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standing;" and he intends thereby to say, that not only, being the consequence of regular communion with God by prayer, is it totally unknown by the man of the world, but that even by the believer himself it can never be adequately estimated or expressed. When the Apostle says that this solid reliance upon their heavenly Father "shall keep the hearts and minds" of real believers, he borrows a term from military affairs; and assures you, that, as soldiers guard a city, and defend it against every enemy, so the sense of security, thus vouchsafed to the Christian, preserves him firm against every harassing fearevery doubt as to the future-every disposition to look with apprehension to the coming destiny, either of himself, or of those for whom he is interested.—It is thus, my brethren, that that course of the servant of God, by which he presents all his various concerns and interests at the footstool of his almighty Governor, is its own sure and blessed recompense; and perhaps there are some now before me who can testify, from their own experience, to the divine and unspeakable consolation which it has yielded into their hearts. In all the difficulties and the trials of life, you have "lifted up your eyes unto the hills from whence cometh your help :"* you have lived in the continual exercise of prayer: and, in return for this regular, hourly habit of throwing all your burdens upon the Lord, he has taken off the weight from your spirit; your anxieties have ceased; and you have been enabled to wait, with cheerful confidence, for the development of events. If this be, indeed, then, the happy result of your compliance with the injunction of the Apostle, proceed, through divine grace, in the same path of filial supplication; and reap, in all its glorious fulness, that promise of

Ps. cxxi. 1.

the word of life: "Thou wilt keep him in PERFECT PEACE, whose mind is stayed on thee; because he trusteth in thee."*


Having thus conveyed to these Philippian believers the admonitions just considered, the Apostle goes on to deliver a fourth injunction, of a very general and comprehensive cha"Finally, brethren," he says, "whatsoever things are true," that is, whatever resembles the faithfulness so conspicuous in the divine character; "whatsoever things are honest," or grave, dignified, and respectable; "whatsoever things are just," namely, marked with uprightness and strict integrity; "whatsoever things are pure," that is, chaste and decent; "whatsoever things are lovely," or, in other words, amiable in the sight of men, and calculated to win their regard and esteem; "whatsoever things are of good report," or deservedly held in repute in the community; " if there be any virtue, and if there be any praise, think on these things;" or, to express his meaning more clearly: if these qualities and actions are at all excellent and laudable, give them your diligent attention; and make it your endeavor to exhibit them to a gainsaying world, in your daily walk and conversation.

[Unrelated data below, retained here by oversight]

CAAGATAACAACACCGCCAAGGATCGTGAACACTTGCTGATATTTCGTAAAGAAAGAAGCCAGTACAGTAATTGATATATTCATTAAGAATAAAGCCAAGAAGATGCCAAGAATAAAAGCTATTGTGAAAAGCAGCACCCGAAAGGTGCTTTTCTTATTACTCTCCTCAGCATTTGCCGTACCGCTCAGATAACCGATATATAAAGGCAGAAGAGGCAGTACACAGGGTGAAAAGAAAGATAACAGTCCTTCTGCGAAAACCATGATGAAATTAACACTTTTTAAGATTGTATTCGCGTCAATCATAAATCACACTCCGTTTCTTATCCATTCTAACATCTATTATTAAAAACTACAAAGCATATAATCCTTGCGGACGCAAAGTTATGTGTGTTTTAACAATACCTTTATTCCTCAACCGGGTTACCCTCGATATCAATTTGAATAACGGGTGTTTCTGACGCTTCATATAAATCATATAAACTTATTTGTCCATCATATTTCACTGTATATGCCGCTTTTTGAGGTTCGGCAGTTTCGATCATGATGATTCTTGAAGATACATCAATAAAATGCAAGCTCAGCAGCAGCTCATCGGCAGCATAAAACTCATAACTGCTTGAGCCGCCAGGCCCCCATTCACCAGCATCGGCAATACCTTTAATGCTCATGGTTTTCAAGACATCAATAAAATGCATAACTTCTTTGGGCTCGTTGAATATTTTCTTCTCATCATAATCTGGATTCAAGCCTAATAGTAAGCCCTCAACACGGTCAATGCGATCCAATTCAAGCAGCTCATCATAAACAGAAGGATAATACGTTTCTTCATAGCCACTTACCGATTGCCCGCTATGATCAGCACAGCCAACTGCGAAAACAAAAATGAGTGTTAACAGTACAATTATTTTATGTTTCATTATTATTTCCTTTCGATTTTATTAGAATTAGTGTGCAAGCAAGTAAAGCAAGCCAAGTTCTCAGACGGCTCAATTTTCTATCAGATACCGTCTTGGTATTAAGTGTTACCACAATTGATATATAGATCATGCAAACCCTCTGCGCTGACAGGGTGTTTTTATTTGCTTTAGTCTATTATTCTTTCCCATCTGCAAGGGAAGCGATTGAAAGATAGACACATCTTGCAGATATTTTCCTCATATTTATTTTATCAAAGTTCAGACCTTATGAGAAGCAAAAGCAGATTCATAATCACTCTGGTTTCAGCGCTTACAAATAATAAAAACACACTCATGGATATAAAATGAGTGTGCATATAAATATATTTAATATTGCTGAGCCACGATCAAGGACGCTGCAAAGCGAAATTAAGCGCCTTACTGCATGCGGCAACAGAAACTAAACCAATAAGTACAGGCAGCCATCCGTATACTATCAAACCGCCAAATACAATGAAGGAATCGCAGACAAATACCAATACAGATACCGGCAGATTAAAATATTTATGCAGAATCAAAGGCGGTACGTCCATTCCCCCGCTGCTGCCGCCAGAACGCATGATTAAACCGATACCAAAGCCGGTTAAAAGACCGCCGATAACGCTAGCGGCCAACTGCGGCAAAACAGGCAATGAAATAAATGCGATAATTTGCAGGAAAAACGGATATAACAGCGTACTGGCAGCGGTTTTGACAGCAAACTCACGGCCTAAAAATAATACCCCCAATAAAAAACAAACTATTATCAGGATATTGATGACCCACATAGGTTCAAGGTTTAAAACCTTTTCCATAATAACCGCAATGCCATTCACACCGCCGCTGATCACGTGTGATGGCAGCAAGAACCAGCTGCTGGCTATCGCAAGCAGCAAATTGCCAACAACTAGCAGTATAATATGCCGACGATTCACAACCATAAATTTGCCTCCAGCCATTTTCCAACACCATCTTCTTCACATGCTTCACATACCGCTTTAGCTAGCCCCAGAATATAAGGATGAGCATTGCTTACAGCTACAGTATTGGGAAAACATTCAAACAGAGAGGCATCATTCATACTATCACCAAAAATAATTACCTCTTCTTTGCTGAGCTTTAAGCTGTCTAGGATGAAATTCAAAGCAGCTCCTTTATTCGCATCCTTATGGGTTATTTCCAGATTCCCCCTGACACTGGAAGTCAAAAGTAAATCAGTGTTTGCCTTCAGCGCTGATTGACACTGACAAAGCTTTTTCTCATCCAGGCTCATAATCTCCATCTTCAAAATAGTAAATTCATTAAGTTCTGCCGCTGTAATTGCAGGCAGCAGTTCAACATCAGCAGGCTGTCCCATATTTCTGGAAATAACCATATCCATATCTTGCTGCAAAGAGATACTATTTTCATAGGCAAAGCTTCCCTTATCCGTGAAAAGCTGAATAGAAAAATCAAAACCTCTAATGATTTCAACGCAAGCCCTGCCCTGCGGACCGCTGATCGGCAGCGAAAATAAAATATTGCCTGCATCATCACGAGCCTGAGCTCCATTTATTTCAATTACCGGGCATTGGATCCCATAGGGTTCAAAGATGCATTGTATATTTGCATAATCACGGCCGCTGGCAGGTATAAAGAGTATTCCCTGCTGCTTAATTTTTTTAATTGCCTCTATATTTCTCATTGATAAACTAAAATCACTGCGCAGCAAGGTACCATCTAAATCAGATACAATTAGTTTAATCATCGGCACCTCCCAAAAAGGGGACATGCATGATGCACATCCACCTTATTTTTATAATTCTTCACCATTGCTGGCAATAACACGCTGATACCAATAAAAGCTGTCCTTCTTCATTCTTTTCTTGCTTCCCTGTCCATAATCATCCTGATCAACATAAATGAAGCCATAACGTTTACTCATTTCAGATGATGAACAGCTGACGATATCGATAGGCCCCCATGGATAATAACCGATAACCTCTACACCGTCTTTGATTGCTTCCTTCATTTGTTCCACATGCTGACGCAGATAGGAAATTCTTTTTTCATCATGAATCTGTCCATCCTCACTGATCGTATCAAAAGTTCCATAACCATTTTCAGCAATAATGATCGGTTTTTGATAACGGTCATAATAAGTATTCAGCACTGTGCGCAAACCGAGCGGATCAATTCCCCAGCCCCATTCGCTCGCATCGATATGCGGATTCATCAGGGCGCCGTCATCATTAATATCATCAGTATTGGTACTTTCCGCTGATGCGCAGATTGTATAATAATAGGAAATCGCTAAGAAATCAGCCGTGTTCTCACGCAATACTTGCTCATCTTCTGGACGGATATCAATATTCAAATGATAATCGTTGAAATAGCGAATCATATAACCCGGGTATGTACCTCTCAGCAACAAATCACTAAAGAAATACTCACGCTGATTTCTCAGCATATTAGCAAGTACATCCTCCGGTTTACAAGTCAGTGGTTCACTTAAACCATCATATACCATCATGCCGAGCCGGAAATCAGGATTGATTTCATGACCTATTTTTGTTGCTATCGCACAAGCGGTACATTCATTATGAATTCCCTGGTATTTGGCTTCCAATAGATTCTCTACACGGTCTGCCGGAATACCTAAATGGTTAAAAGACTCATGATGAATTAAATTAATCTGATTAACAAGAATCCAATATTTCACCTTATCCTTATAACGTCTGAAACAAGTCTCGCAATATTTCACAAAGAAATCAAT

The general idea contained in these words of St. Paul, is that of the necessary and inseparable connexion between a believer's faith in the Lord Jesus Christ, and the fruits of a holy life and he here seems, in effect, to say to the converts of Philippi, that the several graces now enumerated are the only satisfactory evidence, that a man has been in fact, as well as in profession, "born again" by the Holy Spirit of God. It will be interesting, my brethren, as well as highly important, to set forth, with reference to the various qualities and

* Isaiah, xxvi. 3.

dispositions here prescribed, the emptiness of every claim to the title of Christ's disciple, unless supported by the confirming testimony of a consistent and spotless example. You have often seen, for instance, those in the community around you, who are nominally the followers of a crucified Saviour, and the members of his spiritual kingdom; but who, at the same time, in their ordinary transactions with their fellowmen, are constantly distinguished by duplicity and equivocation. Can such persons be pronounced the subjects of a Redeemer's grace, and the heirs of his glorious promises? You have beheld other men, with the same pretensions, descending to petty artifices, and low chicanery. Ought we, in the judgment of the largest charity, to regard these as the real servants of the Lord Jesus Christ? Again. You have frequently, in the course of your daily avocations, met with individuals calling themselves Christians, who, while guilty of nothing grossly dishonest, are, nevertheless, ever on the watch to take an unfair advantage; and, in all their dealings, are full of cunning and deep design. Professors of the gospel such as these, may we not reasonably strike from the catalogue of sincere and humble followers of the Son of God? But further. There are some who are numbered among the Lord's people, who are yet notorious, in their conversation, for that impurity which the Apostle has so forcibly styled, "filthy communication out of the mouth."* How are we to allow such to be the disciples of that Master, who is "holy, harmless, undefiled, and separate from sinners ?" And finally. You not unfrequently see those who declare themselves to be the friends of the Redeemer, who, at the same time, have no